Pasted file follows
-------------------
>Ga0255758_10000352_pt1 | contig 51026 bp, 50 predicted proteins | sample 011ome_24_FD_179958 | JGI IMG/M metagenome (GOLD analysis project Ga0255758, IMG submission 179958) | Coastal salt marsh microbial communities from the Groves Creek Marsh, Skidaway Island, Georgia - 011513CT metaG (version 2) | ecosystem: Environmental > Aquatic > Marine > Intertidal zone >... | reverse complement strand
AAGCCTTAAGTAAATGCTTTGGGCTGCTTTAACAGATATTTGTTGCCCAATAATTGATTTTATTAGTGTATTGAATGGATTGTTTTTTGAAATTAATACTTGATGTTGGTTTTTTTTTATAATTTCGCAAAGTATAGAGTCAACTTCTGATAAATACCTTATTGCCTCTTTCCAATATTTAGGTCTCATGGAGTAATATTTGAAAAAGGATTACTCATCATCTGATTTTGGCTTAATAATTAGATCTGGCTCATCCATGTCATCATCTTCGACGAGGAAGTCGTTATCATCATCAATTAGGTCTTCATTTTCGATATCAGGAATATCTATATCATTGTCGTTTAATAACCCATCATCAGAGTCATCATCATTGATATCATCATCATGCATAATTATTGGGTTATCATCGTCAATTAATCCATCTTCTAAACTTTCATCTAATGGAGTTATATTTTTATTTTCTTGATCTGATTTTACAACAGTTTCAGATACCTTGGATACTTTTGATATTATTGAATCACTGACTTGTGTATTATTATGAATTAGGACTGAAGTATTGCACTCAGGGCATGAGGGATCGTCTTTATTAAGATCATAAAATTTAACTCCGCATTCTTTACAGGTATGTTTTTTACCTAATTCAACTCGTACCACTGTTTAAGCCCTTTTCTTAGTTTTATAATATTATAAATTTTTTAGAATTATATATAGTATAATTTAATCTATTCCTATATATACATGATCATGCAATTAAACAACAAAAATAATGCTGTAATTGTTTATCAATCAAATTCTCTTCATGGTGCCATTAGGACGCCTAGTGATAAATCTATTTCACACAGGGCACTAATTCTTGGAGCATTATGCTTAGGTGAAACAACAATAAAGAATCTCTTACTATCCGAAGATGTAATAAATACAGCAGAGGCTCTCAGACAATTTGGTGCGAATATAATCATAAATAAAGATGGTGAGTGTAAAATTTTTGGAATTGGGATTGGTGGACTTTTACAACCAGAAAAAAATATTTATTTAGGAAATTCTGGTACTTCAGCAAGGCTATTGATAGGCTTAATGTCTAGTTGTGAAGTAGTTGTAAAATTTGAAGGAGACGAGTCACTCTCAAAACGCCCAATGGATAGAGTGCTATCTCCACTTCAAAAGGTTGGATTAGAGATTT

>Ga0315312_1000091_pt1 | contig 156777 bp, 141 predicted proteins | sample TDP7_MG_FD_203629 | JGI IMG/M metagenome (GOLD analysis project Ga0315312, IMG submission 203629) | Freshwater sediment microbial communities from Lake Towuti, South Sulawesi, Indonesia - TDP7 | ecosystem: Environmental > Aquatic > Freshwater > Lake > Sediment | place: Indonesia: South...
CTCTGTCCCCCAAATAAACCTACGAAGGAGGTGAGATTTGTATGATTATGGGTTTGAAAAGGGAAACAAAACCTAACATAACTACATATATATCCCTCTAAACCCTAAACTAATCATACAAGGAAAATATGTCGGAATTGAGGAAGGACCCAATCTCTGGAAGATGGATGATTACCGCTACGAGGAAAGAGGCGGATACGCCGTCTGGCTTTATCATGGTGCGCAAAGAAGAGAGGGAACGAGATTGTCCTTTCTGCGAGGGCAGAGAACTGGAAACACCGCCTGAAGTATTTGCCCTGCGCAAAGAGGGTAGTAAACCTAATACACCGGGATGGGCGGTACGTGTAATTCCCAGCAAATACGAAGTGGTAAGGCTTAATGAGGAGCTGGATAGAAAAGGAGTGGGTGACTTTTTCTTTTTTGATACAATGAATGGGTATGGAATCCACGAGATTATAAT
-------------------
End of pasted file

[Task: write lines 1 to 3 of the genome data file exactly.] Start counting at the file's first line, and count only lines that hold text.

>Ga0255758_10000352_pt1 | contig 51026 bp, 50 predicted proteins | sample 011ome_24_FD_179958 | JGI IMG/M metagenome (GOLD analysis project Ga0255758, IMG submission 179958) | Coastal salt marsh microbial communities from the Groves Creek Marsh, Skidaway Island, Georgia - 011513CT metaG (version 2) | ecosystem: Environmental > Aquatic > Marine > Intertidal zone >... | reverse complement strand
AAGCCTTAAGTAAATGCTTTGGGCTGCTTTAACAGATATTTGTTGCCCAATAATTGATTTTATTAGTGTATTGAATGGATTGTTTTTTGAAATTAATACTTGATGTTGGTTTTTTTTTATAATTTCGCAAAGTATAGAGTCAACTTCTGATAAATACCTTATTGCCTCTTTCCAATATTTAGGTCTCATGGAGTAATATTTGAAAAAGGATTACTCATCATCTGATTTTGGCTTAATAATTAGATCTGGCTCATCCATGTCATCATCTTCGACGAGGAAGTCGTTATCATCATCAATTAGGTCTTCATTTTCGATATCAGGAATATCTATATCATTGTCGTTTAATAACCCATCATCAGAGTCATCATCATTGATATCATCATCATGCATAATTATTGGGTTATCATCGTCAATTAATCCATCTTCTAAACTTTCATCTAATGGAGTTATATTTTTATTTTCTTGATCTGATTTTACAACAGTTTCAGATACCTTGGATACTTTTGATATTATTGAATCACTGACTTGTGTATTATTATGAATTAGGACTGAAGTATTGCACTCAGGGCATGAGGGATCGTCTTTATTAAGATCATAAAATTTAACTCCGCATTCTTTACAGGTATGTTTTTTACCTAATTCAACTCGTACCACTGTTTAAGCCCTTTTCTTAGTTTTATAATATTATAAATTTTTTAGAATTATATATAGTATAATTTAATCTATTCCTATATATACATGATCATGCAATTAAACAACAAAAATAATGCTGTAATTGTTTATCAATCAAATTCTCTTCATGGTGCCATTAGGACGCCTAGTGATAAATCTATTTCACACAGGGCACTAATTCTTGGAGCATTATGCTTAGGTGAAACAACAATAAAGAATCTCTTACTATCCGAAGATGTAATAAATACAGCAGAGGCTCTCAGACAATTTGGTGCGAATATAATCATAAATAAAGATGGTGAGTGTAAAATTTTTGGAATTGGGATTGGTGGACTTTTACAACCAGAAAAAAATATTTATTTAGGAAATTCTGGTACTTCAGCAAGGCTATTGATAGGCTTAATGTCTAGTTGTGAAGTAGTTGTAAAATTTGAAGGAGACGAGTCACTCTCAAAACGCCCAATGGATAGAGTGCTATCTCCACTTCAAAAGGTTGGATTAGAGATTT

>Ga0315312_1000091_pt1 | contig 156777 bp, 141 predicted proteins | sample TDP7_MG_FD_203629 | JGI IMG/M metagenome (GOLD analysis project Ga0315312, IMG submission 203629) | Freshwater sediment microbial communities from Lake Towuti, South Sulawesi, Indonesia - TDP7 | ecosystem: Environmental > Aquatic > Freshwater > Lake > Sediment | place: Indonesia: South...